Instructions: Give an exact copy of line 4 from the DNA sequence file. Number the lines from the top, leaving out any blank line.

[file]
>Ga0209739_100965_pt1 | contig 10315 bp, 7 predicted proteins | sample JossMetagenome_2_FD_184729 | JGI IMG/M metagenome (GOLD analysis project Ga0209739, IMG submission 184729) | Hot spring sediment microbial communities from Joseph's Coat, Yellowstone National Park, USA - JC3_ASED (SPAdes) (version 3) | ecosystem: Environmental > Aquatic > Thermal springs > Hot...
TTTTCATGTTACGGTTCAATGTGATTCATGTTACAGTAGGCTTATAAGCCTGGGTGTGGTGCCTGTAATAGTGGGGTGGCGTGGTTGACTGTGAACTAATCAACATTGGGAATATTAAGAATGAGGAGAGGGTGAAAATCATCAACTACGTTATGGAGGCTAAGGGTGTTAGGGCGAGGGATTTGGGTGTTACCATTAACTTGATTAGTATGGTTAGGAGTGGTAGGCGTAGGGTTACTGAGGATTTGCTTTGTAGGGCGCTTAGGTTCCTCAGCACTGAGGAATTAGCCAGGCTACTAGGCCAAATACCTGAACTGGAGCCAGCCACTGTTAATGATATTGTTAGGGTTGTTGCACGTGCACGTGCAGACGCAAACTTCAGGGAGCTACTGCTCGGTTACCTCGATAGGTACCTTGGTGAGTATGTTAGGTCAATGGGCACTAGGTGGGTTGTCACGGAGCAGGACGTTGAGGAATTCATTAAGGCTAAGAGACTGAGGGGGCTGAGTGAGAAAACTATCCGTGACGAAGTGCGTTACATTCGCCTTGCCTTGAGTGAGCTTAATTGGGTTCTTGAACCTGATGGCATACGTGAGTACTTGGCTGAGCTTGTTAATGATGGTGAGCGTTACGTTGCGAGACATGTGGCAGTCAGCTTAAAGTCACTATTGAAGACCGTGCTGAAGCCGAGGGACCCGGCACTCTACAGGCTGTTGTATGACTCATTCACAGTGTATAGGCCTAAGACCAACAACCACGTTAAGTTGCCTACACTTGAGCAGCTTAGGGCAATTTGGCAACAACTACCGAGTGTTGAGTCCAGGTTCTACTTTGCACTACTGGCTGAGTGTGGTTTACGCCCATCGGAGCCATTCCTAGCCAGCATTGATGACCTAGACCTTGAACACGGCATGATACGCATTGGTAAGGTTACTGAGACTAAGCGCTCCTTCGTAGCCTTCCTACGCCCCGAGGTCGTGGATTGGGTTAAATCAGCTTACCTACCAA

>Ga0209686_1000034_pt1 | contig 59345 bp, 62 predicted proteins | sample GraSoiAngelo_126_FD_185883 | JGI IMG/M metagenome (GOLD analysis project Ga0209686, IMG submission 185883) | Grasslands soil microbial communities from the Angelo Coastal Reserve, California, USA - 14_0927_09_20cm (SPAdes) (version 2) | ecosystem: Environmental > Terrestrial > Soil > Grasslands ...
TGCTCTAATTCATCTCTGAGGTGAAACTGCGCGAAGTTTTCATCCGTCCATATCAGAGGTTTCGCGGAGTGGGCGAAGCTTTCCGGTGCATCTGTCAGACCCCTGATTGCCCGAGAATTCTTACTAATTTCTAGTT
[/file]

TGCTCTAATTCATCTCTGAGGTGAAACTGCGCGAAGTTTTCATCCGTCCATATCAGAGGTTTCGCGGAGTGGGCGAAGCTTTCCGGTGCATCTGTCAGACCCCTGATTGCCCGAGAATTCTTACTAATTTCTAGTT